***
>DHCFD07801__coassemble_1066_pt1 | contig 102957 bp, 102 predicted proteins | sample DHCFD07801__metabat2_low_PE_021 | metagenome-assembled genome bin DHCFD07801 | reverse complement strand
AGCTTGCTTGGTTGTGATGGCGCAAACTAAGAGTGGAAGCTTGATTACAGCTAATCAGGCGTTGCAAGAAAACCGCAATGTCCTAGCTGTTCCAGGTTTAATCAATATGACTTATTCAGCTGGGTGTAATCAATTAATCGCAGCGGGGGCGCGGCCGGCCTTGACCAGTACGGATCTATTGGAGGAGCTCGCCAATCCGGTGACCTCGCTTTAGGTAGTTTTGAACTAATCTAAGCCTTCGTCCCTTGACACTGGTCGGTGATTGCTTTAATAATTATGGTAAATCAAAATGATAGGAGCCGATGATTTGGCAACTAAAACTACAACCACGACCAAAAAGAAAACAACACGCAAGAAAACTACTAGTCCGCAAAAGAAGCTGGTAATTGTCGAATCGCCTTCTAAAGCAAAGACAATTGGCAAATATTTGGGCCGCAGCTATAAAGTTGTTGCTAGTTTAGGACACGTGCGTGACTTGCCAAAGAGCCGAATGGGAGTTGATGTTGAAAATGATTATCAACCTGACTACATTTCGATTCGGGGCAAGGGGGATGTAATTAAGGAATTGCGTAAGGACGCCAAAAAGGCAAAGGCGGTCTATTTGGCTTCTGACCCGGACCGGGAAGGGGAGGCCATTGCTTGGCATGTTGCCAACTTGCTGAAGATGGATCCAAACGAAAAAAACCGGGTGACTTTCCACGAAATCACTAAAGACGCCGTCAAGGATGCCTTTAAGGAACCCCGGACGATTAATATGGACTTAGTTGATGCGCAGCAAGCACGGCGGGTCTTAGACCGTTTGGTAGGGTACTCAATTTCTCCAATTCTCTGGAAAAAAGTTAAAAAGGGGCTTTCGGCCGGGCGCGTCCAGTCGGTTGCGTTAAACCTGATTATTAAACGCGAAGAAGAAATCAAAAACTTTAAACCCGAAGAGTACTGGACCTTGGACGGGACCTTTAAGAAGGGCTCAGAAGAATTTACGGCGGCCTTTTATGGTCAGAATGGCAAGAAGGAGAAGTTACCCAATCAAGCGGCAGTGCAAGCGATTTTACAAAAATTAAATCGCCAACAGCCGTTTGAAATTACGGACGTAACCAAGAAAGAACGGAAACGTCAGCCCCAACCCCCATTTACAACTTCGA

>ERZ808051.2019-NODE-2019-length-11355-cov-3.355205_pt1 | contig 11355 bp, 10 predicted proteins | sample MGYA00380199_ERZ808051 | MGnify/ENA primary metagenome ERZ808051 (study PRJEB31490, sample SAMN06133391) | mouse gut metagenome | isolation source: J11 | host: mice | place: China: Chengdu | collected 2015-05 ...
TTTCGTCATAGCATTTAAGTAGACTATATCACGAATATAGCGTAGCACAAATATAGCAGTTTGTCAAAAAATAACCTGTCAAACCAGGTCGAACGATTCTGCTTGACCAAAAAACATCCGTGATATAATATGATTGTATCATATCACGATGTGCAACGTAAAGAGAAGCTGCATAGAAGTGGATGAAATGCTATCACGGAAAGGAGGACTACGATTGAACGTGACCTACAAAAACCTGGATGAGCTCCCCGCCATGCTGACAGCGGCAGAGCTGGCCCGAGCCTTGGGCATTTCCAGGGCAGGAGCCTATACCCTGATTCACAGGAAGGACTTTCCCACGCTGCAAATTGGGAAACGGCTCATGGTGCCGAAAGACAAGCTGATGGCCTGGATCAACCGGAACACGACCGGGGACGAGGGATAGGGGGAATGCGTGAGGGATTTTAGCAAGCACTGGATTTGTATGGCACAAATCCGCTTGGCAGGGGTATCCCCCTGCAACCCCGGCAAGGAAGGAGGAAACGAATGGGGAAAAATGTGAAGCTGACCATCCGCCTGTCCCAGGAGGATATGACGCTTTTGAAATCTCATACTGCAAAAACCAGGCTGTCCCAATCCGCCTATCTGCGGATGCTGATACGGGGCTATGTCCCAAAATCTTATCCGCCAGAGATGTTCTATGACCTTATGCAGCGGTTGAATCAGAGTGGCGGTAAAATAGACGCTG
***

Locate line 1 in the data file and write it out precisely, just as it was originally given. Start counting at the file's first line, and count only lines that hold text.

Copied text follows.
>DHCFD07801__coassemble_1066_pt1 | contig 102957 bp, 102 predicted proteins | sample DHCFD07801__metabat2_low_PE_021 | metagenome-assembled genome bin DHCFD07801 | reverse complement strand